I am a lecturer of some renown — passionate, articulate and persuasive — my audience glued to their seats. Plus they have their seat belts firmly in place (clear evidence of an effective lecture) and I hold them captive. At least until they are self-sufficient (more lectures).
Here’s today’s lecture: Every, every, every problem has a solution. And your father and I will always, always, always love you. Period. End of speech.
But I have so much more to say.
I am keenly aware of the impact suicide has on a family. It struck ours in 2007. My heart breaks for the family of the young man who took his life at Crescenta Valley High on Friday. For the students, teachers and staff who witnessed his death. For friends who lost a loved one. And for Drew Ferraro himself. Suicide is a confusing, messy death. Mental pain and anguish is as lethal as a sudden heart attack or an undiagnosed cancer. It just looks so much uglier from the outside.
My boys count on me for honest answers to any question, but after today’s speech they continued their normally scheduled programming: Facebook, Xbox, basketball, homework. I trust that they will revisit the issue when they’re ready. Our conversation remains ongoing.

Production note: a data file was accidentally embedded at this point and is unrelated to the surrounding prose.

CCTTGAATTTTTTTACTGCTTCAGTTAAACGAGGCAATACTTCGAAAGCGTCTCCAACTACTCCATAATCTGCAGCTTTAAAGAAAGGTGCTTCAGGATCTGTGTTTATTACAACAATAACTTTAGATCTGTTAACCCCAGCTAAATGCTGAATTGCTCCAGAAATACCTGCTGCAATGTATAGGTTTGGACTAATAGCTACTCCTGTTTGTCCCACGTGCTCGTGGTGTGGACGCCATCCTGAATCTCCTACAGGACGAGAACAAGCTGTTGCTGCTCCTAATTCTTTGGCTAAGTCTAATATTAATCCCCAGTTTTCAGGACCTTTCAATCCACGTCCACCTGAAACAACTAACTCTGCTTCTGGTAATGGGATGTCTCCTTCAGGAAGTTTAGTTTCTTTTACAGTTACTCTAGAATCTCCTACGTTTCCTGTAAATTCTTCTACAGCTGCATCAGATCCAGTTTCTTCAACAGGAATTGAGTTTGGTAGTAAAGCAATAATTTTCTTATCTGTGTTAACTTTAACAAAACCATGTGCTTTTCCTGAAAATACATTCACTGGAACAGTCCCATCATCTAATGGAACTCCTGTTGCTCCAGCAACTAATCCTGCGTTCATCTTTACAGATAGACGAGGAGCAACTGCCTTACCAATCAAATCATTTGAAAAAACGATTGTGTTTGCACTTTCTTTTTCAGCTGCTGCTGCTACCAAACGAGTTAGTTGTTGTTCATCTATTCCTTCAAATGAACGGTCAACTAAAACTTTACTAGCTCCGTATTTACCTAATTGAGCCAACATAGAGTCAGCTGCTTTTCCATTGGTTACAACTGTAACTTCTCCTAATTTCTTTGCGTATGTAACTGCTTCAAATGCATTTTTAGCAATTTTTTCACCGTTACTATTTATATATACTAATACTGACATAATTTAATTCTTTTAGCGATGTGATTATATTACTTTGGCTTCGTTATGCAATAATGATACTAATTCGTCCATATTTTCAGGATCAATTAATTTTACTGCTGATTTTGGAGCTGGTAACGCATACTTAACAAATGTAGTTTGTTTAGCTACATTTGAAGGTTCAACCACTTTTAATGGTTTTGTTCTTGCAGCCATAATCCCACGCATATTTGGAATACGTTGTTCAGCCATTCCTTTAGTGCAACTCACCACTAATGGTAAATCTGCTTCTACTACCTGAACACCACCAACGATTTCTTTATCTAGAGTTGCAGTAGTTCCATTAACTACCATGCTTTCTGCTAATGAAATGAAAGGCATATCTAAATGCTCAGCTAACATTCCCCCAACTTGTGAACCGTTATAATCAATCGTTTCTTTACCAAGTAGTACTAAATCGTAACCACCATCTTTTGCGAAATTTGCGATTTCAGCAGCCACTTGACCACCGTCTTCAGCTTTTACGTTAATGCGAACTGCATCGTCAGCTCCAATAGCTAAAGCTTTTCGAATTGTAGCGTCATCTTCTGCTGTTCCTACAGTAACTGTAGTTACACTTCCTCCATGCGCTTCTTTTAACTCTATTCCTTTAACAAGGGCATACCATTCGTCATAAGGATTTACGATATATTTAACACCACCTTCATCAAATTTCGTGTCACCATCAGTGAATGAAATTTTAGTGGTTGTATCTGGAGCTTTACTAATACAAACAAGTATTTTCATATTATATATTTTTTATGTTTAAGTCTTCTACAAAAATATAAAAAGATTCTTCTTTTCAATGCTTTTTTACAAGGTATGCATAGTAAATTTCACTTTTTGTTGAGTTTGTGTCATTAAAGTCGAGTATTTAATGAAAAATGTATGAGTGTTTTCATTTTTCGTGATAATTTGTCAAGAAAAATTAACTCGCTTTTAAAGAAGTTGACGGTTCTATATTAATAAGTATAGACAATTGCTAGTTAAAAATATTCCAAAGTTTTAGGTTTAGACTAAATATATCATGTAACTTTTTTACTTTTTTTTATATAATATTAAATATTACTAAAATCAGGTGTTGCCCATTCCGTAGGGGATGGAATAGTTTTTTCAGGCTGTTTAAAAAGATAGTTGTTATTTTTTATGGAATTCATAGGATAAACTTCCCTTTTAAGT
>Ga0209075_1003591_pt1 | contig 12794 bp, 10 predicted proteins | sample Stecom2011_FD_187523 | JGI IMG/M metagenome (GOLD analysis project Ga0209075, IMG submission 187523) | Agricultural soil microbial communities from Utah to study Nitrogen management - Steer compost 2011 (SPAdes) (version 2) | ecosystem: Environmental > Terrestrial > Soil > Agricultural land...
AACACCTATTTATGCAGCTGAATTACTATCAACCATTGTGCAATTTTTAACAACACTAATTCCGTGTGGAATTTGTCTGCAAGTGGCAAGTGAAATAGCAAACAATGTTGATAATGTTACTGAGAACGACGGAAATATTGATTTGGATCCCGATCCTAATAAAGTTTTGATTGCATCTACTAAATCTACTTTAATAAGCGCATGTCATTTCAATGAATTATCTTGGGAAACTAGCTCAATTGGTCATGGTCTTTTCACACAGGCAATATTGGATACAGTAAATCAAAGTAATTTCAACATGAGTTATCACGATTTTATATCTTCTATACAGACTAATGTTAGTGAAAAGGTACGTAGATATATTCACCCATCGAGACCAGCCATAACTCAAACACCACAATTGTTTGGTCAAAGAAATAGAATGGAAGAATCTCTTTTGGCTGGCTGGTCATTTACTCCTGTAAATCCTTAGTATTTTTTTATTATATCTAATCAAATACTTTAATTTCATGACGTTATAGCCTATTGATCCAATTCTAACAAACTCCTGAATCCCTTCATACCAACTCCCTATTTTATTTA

The tragedy of suicide is how much suffering the victim endures on his own. When my cousin battled cancer, she had casseroles delivered, therapy, child care and pain medication. When my husband suffered from depression, he struggled alone, yielding another frequent theme: Life is a team sport. Proceed with friends.
I do not believe that life only gives us challenges we can handle. I do, however, believe in the power of love. It was love who delivered meals for my family. Love rounded up shoes, homework, lunches like a drill sergeant and ushered us up the hill to school on time. Love mended a favorite blanket shredded in a fit of grief. Love rolled up her sleeves and carefully, thoughtfully cleaned out Sam’s closet. Love got up early at 5:30 to run with me — and to watch my children while we did. Love took my hand, and introduced me to the man I married just over a year ago.
I pray that our children will navigate life’s challenges successfully. I am devastated that Drew was unable — for whatever reason — to find his way through the pain he endured. And I hope that as a community, we will support each of the broken hearts left in the wake of Drew’s death.
Charlotte Maya Stratz
La Cañada Flintridge